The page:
Best Practices for Scheduling Scripts

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flsbanner_fullsize_distrToday I would like to talk about script scheduling and how to safely configure scripts to be run using the continuous schedule type.

First, we will need to understand how the continuous script schedule type works. One very important aspect is how the script is handled by the system and how the system runs the script you have selected. The way the system runs the script is different than the way you may be thinking. During my first few uses of a continuous script schedule, I was not aware that the system will run the script every two minutes.

There are a few things we will need to consider when building a script that runs continuously.

  1. How long does the script take to complete?
  2. If the script takes longer than two minutes, is there a safety check in place to make sure your script is not running more than one instance at a time?
  3. Are there wait actions in place to limit how fast the script will run?
  4. When do you want the script schedule to begin?

If your script takes less than two minutes to complete you may not need to configure and checks; however, it is recommended to put some in place just to be on the safe side. If you are grabbing data from another system or looking up a lot of data, you may see your script take slightly longer and longer to complete as more and more data is being pulled. If your scripts take longer than two minutes to complete, you MUST add some checks to your script to make sure that there is only one instance running at a time. Failure to limit running scripts of this nature to one at a time may result in a call from Network Operations Control (NOC). This can be added simply by using a couple of get and put val actions and using an IF statement to end a script if it is already running. To do this just configure a get-val at the start of the script to look for a value, I like to use RUN. Then after the get-val, simply check on the return. If you are set to RUN allow the script to continue, if not just end. Right after the IF statement, set the value of RUN from TRUE to FALSE. This will stop the script form running again until we change the value to TRUE. At the end of your script, make sure the value is set back to TRUE and then end the script.

There is one other item to consider before setting up the schedule. I recommend adding in a few wait actions set to between .5 and 1 second after every 15 actions to give the platform some time to catch up and to make sure we are not creating latency on the server. Multiple actions pulling large amounts of data can cause issues and should be avoided when running in a loop.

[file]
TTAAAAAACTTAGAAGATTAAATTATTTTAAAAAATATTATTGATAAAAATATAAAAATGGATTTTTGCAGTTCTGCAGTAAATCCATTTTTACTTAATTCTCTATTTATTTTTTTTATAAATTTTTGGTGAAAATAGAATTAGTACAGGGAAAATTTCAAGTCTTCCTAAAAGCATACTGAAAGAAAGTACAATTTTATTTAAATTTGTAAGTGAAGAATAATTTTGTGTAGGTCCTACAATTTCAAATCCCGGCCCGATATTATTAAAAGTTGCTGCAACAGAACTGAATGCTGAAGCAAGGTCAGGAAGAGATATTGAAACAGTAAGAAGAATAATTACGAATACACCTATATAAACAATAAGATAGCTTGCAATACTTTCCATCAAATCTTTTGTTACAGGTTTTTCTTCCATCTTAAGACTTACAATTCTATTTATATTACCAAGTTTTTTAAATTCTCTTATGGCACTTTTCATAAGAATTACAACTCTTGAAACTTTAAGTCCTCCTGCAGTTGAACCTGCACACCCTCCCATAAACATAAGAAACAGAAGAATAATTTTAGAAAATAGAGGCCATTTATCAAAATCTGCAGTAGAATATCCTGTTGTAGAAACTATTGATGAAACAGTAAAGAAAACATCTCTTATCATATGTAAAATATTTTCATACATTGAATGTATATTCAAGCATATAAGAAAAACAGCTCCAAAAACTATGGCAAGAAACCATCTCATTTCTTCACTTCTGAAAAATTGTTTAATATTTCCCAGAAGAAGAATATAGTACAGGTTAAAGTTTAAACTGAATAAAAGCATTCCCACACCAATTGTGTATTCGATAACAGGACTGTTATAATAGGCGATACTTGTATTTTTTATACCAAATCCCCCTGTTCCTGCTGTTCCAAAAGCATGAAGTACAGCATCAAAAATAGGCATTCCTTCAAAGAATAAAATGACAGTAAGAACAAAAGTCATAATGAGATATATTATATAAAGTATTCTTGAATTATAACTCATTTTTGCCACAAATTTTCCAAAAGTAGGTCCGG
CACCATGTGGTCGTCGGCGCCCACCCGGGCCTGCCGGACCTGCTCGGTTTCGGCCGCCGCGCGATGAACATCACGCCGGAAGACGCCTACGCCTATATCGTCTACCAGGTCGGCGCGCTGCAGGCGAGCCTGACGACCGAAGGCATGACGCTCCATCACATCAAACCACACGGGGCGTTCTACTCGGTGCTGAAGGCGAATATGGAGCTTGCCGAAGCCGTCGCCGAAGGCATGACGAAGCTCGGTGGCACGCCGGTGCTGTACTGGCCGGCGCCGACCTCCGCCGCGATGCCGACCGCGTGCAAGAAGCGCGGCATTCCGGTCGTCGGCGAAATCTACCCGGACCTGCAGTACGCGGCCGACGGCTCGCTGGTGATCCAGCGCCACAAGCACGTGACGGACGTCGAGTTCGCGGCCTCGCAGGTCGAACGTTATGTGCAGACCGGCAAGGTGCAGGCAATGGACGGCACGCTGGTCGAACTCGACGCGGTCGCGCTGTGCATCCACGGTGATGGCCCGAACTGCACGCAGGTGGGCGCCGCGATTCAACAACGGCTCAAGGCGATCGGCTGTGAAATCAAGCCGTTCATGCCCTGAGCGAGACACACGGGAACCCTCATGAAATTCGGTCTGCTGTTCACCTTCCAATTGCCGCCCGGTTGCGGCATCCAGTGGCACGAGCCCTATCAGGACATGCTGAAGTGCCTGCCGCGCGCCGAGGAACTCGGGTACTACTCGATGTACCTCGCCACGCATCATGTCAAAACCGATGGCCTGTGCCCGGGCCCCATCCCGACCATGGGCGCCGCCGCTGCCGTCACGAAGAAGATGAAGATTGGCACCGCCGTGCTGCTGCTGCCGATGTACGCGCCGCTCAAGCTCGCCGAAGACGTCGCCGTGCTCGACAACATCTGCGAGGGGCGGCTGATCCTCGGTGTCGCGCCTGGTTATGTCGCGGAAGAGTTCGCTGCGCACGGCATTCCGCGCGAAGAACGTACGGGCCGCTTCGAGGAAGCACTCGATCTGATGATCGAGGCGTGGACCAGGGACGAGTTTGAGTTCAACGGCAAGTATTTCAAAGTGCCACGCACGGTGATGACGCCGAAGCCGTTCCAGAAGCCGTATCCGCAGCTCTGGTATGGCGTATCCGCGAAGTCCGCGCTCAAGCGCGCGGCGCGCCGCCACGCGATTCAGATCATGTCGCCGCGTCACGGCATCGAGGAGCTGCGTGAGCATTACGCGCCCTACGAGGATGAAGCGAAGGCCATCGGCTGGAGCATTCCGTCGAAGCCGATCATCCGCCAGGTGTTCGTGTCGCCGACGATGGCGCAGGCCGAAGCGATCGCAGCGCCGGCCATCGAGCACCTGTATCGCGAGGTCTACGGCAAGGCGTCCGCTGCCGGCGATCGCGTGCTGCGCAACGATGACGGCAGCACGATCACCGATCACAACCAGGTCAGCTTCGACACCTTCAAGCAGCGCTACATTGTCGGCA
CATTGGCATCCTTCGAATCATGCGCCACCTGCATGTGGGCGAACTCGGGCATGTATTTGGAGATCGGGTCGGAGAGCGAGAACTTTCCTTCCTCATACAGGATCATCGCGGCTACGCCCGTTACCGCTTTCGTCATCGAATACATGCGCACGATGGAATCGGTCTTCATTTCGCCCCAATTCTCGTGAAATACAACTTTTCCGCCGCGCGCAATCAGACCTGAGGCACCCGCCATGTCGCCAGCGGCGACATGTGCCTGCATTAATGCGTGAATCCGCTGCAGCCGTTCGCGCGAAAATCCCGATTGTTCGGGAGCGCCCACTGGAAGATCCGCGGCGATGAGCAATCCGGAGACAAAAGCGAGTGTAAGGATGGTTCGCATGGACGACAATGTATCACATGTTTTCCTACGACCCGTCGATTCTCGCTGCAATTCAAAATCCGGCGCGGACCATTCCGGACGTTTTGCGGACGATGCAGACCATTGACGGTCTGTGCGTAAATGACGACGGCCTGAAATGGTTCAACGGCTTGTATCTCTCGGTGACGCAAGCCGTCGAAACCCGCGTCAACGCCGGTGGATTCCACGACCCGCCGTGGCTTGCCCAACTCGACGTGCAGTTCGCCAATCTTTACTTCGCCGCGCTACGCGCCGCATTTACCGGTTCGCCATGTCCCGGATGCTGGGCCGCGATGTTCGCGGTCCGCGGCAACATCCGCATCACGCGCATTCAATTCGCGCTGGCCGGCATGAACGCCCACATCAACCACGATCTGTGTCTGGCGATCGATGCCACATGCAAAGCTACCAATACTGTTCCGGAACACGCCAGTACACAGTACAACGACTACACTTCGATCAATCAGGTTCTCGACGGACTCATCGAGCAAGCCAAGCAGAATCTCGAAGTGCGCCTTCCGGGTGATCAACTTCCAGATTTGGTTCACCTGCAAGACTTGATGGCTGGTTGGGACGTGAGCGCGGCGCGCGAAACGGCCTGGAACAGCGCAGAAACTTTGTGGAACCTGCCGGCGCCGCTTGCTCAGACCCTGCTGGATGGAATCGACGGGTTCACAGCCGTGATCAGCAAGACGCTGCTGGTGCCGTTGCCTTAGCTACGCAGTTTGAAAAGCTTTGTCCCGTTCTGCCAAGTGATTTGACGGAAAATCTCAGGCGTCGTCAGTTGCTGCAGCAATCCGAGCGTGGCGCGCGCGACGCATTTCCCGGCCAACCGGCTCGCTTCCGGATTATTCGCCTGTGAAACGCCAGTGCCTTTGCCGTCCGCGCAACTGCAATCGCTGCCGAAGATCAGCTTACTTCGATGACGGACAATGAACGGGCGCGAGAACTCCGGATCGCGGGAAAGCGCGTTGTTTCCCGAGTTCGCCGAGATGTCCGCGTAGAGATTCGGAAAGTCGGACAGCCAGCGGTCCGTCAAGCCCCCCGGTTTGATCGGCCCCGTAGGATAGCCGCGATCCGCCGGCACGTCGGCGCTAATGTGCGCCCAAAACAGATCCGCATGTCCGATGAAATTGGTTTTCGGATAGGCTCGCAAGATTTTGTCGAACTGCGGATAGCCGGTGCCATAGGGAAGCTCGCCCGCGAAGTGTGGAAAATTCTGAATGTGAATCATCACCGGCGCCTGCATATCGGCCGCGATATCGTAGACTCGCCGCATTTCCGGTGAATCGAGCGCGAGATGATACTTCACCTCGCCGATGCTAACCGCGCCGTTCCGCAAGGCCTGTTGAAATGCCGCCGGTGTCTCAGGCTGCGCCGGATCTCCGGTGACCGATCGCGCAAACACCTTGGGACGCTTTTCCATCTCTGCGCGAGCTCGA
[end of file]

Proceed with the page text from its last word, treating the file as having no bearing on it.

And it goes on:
The last thing to consider is, when to start the schedule. My recommendation is to have your scripts configured and ready to go, making sure the above items have been considered, and configuring the schedule to start on the next day. This will give you time for a few debugging runs of the script and make sure nothing needs to be changed before it is triggered every 2 minutes. This is a great time to verify the safety limits and wait times you put in place and make sure they are all working as expected.

At Frontline Call Center, we strongly believe in the benefits of advanced technology and have made extensive investments to ensure our capabilities remain cutting edge while giving our clients access to the highest quality technology solutions. Our philosophy is if you can dream it, we can build it and our tech’s stay up on the latest in technology employed in the cloud based call center arena to make this happen.

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Below are some screen shots of the actions I use to safely limit the number of concurrent running scripts.

1

Check to see if the script is currently running.

 

2

If the script is running, END. If the script is not running continue running the script.

 

3

Once the script moves down the true branck of the IF statement mark RUN as FALSE.

 

4

When the script is finished mark RUN as TRUE.